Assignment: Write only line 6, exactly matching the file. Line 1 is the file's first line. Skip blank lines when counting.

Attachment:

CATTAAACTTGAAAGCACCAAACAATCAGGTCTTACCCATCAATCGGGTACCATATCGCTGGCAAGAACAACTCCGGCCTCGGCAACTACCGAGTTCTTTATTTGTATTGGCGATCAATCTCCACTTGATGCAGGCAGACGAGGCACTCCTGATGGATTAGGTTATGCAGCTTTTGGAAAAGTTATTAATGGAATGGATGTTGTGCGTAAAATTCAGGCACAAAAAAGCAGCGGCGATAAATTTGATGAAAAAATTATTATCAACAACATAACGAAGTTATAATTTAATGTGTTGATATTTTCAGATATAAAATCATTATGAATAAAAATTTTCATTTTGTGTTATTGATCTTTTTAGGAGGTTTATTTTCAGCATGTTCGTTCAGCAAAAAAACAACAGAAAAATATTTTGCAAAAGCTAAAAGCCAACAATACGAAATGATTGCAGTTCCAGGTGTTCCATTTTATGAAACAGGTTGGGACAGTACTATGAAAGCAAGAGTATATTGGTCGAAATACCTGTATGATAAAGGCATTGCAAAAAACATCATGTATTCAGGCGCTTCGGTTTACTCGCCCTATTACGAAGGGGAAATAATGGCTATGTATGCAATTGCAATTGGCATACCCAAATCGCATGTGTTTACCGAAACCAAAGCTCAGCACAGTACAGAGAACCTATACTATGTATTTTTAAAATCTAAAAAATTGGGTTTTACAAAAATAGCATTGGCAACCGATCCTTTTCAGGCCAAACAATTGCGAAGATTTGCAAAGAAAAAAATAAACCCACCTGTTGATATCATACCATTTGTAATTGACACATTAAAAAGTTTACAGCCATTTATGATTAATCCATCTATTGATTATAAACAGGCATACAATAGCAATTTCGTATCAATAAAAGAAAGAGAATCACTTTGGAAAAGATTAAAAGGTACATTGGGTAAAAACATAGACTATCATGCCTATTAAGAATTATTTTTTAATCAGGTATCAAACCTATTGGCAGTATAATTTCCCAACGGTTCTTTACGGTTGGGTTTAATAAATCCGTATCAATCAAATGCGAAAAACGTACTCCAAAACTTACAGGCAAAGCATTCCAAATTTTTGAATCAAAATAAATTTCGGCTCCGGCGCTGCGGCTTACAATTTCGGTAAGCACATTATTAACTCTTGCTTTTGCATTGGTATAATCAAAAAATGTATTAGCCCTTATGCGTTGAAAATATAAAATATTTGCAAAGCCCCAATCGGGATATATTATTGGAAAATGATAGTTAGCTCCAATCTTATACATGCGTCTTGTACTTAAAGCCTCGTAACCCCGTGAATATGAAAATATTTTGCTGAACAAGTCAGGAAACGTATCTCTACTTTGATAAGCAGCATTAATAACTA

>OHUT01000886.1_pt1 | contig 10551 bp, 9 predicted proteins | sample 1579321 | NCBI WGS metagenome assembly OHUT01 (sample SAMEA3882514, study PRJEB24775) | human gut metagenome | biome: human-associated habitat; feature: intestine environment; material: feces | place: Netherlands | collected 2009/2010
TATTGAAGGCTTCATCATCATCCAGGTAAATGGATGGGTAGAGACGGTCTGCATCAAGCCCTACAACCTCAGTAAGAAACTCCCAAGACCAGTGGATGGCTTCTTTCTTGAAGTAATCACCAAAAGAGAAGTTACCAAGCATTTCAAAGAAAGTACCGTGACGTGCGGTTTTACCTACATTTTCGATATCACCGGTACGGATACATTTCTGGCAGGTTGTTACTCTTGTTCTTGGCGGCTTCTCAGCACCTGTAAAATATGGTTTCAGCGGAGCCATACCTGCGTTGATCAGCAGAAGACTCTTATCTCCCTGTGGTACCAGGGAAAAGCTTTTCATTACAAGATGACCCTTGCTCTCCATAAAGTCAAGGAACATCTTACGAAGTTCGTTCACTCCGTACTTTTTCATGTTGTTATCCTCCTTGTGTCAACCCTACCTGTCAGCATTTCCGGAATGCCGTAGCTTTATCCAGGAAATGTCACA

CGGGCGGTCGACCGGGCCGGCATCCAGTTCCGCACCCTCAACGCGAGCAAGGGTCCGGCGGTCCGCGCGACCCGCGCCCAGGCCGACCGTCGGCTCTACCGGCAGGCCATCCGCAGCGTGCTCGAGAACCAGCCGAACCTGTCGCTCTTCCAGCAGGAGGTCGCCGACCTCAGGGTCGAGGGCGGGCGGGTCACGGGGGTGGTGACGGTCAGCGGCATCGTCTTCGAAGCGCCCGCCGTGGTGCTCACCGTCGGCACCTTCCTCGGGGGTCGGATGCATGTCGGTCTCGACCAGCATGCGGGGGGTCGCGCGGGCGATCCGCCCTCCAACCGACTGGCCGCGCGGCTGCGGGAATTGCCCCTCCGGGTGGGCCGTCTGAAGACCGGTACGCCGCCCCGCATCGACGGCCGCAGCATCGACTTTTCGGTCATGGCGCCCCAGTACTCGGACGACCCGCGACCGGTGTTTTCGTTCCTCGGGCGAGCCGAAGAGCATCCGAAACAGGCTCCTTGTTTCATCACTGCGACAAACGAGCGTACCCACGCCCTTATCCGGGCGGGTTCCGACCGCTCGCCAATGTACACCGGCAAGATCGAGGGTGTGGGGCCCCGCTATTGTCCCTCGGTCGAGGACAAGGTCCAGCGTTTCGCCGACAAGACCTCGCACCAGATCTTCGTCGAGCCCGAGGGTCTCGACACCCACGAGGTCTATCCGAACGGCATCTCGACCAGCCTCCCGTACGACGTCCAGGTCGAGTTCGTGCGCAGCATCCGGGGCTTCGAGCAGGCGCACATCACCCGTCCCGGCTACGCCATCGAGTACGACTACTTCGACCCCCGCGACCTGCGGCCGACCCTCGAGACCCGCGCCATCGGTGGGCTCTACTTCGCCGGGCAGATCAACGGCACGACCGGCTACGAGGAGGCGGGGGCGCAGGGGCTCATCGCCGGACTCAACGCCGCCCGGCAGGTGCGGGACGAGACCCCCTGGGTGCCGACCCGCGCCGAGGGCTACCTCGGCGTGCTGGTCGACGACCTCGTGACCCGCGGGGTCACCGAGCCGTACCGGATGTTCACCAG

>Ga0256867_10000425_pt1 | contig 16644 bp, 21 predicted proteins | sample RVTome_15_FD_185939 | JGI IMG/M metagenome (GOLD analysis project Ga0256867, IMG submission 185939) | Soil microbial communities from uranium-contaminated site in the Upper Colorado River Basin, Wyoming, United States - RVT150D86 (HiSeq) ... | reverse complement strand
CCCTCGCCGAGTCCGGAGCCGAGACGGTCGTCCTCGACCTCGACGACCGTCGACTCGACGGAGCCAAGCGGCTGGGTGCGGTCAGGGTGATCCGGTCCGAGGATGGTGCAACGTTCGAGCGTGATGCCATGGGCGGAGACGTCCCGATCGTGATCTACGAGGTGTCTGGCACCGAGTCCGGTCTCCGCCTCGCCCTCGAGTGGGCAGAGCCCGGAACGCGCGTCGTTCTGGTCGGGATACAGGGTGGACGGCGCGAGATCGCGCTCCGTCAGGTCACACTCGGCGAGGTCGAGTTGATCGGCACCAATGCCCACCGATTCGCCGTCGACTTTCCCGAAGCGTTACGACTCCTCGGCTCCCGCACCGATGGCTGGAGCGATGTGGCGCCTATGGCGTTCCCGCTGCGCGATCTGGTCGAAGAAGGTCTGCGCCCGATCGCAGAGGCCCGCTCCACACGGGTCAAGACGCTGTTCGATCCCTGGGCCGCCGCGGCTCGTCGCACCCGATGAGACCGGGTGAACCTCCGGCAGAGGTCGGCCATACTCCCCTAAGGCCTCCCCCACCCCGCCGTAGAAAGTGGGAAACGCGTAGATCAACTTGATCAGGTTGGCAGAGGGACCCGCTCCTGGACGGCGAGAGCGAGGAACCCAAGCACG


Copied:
CCCTCGCCGAGTCCGGAGCCGAGACGGTCGTCCTCGACCTCGACGACCGTCGACTCGACGGAGCCAAGCGGCTGGGTGCGGTCAGGGTGATCCGGTCCGAGGATGGTGCAACGTTCGAGCGTGATGCCATGGGCGGAGACGTCCCGATCGTGATCTACGAGGTGTCTGGCACCGAGTCCGGTCTCCGCCTCGCCCTCGAGTGGGCAGAGCCCGGAACGCGCGTCGTTCTGGTCGGGATACAGGGTGGACGGCGCGAGATCGCGCTCCGTCAGGTCACACTCGGCGAGGTCGAGTTGATCGGCACCAATGCCCACCGATTCGCCGTCGACTTTCCCGAAGCGTTACGACTCCTCGGCTCCCGCACCGATGGCTGGAGCGATGTGGCGCCTATGGCGTTCCCGCTGCGCGATCTGGTCGAAGAAGGTCTGCGCCCGATCGCAGAGGCCCGCTCCACACGGGTCAAGACGCTGTTCGATCCCTGGGCCGCCGCGGCTCGTCGCACCCGATGAGACCGGGTGAACCTCCGGCAGAGGTCGGCCATACTCCCCTAAGGCCTCCCCCACCCCGCCGTAGAAAGTGGGAAACGCGTAGATCAACTTGATCAGGTTGGCAGAGGGACCCGCTCCTGGACGGCGAGAGCGAGGAACCCAAGCACG